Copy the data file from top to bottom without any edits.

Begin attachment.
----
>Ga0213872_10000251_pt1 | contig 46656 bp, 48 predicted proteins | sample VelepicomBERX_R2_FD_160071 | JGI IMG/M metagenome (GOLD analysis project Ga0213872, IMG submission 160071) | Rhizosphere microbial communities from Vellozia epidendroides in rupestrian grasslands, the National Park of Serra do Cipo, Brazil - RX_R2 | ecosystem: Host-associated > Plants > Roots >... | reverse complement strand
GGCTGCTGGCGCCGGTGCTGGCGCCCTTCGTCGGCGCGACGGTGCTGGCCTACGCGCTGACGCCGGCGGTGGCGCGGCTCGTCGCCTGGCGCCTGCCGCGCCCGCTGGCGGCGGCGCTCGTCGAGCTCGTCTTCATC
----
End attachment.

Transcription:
>Ga0213872_10000251_pt1 | contig 46656 bp, 48 predicted proteins | sample VelepicomBERX_R2_FD_160071 | JGI IMG/M metagenome (GOLD analysis project Ga0213872, IMG submission 160071) | Rhizosphere microbial communities from Vellozia epidendroides in rupestrian grasslands, the National Park of Serra do Cipo, Brazil - RX_R2 | ecosystem: Host-associated > Plants > Roots >... | reverse complement strand
GGCTGCTGGCGCCGGTGCTGGCGCCCTTCGTCGGCGCGACGGTGCTGGCCTACGCGCTGACGCCGGCGGTGGCGCGGCTCGTCGCCTGGCGCCTGCCGCGCCCGCTGGCGGCGGCGCTCGTCGAGCTCGTCTTCATC